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MOVIES: Reminiscence - Review



Reminiscence is a fascinating debut from Lisa Joy from a purely worldbuilding perspective, if little else. Set after the seas rose and the Earth boiled to the point where humans now live nocturnally following numerous wars, people have nothing to look forward to anymore so memory machines were invented in order to allow its occupants to relive past memories. Hugh Jackman steps into the lead role as Nick and the film gets going when Rebecca Ferguson’s wayward singer Mae arrives on his doorstep, reuniting for the first time since The Greatest Showman, asking him to step into her memories to look for lost keys. But memories are a dangerous thing – and soon a simple open and shut case turns ugly as the past refuses to stay buried.

The cast in this is excellent – Jackman delivers a solid performance but comes across more bland than anything, and his chemistry with Rebecca Ferguson is largely underwhelming. Thandwie Newton plays a supporting role as an alcoholic gun-toting badass stealing the show from the start to the point where you almost wish she was the main character instead, with Joy reuniting many familiar Westworld faces for an experiment in filmmaking that you don’t really get anymore, a star-studded standalone science fiction noir that calls back to the likes of Blade Runner in its premise, but instead feels more like CSI: Inception, wasting one of the most fascinating science fiction worlds in years on arguably the most boring plot imaginable, a cookie-cutter deceive story that has little in the way of surprises, you know exactly what road it’s headed on from the moment it starts heading down that road.

Due to the Nolan connections it’s little surprise that the influence is all over Reminiscence, and the added convolution of the Westworld voiceover-driven narrative really drops the ball at multiple turns, robbing any potential room for character development rendering most of the characters thin on the ground. Despite Jackman and Ferguson’s solid performances, it’s Newton that steals the scene from under them, in an impressive barroom brawl set to a disorientated version of Tainted Love. If there’s one thing that Reminiscence isn’t short on, it’s atmosphere – the dirt, the grime and the grit of the city couldn’t be more evident as the seedy underbelly and the class war of the rich vs poor is explored in a way - if one note - that calls back to the classic noir flicks like Chinatown or John Huston’s The Maltese Falcon - or even the works of Raymond Chandler, owing more homage to them then say, something more of a sci-fi nature, Reminiscence is grounded in its sense of self-seriousness that doesn't capture your imagination.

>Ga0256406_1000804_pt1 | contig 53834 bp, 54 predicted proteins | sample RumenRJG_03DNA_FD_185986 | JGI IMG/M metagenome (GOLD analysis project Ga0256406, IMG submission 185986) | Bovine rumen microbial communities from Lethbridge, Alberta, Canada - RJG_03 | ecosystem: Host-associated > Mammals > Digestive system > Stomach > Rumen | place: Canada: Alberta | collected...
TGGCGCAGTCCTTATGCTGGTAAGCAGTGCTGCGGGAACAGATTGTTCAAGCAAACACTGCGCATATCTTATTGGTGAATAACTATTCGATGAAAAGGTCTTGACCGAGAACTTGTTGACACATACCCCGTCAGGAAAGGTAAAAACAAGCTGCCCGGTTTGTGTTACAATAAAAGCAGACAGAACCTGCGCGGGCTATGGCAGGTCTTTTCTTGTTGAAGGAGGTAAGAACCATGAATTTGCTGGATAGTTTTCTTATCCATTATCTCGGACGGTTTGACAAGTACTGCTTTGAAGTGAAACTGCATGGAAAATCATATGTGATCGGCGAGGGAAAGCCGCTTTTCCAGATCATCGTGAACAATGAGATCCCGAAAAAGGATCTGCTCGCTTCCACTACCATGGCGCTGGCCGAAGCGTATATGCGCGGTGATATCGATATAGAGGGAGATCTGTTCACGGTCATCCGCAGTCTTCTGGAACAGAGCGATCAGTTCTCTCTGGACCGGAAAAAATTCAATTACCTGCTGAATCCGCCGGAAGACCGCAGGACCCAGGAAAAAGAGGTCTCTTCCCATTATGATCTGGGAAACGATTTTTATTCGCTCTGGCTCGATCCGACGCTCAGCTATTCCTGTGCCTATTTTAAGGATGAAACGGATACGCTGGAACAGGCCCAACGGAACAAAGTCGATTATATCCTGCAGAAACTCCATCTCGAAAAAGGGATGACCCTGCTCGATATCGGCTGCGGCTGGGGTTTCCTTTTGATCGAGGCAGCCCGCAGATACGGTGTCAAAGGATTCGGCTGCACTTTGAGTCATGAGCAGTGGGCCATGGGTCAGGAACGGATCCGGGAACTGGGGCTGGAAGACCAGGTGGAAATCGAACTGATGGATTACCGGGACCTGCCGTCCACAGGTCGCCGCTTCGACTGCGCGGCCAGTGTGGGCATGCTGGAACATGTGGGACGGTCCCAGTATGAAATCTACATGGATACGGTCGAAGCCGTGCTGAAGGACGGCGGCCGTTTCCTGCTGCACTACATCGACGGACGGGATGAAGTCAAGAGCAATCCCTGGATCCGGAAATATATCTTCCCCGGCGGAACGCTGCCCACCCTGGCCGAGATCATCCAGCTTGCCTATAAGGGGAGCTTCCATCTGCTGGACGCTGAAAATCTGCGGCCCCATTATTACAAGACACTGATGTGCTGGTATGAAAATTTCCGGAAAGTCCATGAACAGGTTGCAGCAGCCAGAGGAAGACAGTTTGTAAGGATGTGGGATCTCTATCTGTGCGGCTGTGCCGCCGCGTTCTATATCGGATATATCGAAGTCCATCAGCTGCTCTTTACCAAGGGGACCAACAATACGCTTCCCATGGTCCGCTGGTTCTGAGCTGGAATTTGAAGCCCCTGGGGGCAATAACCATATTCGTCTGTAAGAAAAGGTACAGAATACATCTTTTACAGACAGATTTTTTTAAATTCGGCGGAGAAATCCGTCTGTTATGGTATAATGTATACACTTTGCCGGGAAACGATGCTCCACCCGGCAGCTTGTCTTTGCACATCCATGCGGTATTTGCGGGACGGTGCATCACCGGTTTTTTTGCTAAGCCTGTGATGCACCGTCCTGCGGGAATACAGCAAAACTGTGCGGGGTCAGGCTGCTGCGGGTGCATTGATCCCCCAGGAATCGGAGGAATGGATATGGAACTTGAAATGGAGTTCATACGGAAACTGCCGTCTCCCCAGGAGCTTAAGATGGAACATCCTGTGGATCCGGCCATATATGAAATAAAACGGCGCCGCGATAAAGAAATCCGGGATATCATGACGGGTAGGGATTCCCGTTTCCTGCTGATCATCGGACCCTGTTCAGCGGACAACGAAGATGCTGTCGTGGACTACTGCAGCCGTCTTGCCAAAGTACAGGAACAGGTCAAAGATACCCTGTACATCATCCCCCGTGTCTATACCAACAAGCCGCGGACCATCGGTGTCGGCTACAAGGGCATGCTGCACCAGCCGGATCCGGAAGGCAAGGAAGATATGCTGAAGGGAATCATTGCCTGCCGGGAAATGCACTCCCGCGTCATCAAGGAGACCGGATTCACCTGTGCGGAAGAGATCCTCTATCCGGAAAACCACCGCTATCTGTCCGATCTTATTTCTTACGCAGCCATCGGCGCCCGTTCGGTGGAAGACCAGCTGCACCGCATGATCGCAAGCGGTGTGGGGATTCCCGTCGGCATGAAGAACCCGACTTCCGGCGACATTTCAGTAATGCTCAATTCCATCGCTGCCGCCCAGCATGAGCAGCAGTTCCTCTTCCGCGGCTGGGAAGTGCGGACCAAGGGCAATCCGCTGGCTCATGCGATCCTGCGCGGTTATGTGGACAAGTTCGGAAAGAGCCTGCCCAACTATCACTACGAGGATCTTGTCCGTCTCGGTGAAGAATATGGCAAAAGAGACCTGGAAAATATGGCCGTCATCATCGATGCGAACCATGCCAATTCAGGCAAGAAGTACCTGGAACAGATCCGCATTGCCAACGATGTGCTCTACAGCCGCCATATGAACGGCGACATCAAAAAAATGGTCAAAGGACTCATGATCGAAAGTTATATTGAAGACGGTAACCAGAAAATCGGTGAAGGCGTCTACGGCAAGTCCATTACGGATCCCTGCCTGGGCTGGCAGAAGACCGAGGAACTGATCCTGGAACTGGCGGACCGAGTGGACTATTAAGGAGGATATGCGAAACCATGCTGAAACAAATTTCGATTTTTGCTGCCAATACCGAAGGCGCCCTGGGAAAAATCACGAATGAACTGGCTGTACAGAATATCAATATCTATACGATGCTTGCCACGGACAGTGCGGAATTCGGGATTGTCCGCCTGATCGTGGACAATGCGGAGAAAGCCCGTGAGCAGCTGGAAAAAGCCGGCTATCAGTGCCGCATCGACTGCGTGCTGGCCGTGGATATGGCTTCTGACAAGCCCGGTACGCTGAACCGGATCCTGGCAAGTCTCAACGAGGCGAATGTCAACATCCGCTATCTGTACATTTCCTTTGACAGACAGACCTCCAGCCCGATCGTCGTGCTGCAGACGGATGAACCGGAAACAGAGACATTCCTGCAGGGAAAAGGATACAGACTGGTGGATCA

The voiceover narration is one of the bigger problems in this film – it’s far too cheesy and not really subtle in the slightest. We never really get an insight into Nick’s character as the film spends too much time telling rather than showing. Perhaps what’s more interesting is the combination of heavy CGI and old-school dystopian trappings, floppy discs are prominent in Reminiscence. It’s a blend that presents fascinating multiple possibilities and I could watch whole anthologies in this world. Keeping it constrained to a two hour and twenty-eight-minute movie and refusing to stay from a tried-and-tested typical noir pastiche feels almost like a waste of space.

Given the overwhelming bloat of IP-driven narratives like Space Jam: A New Legacy and Free Guy I went into Reminiscence excited; wanting to like this as it was something that feels at least on paper, truly unique in comparison to a world of endless sequels and remakes. Instead - I can't help but be disappointed, as the entire experience was wholly forgettable. For a film that spends so much time wrapped up in its own memories - it won't last long in yours.

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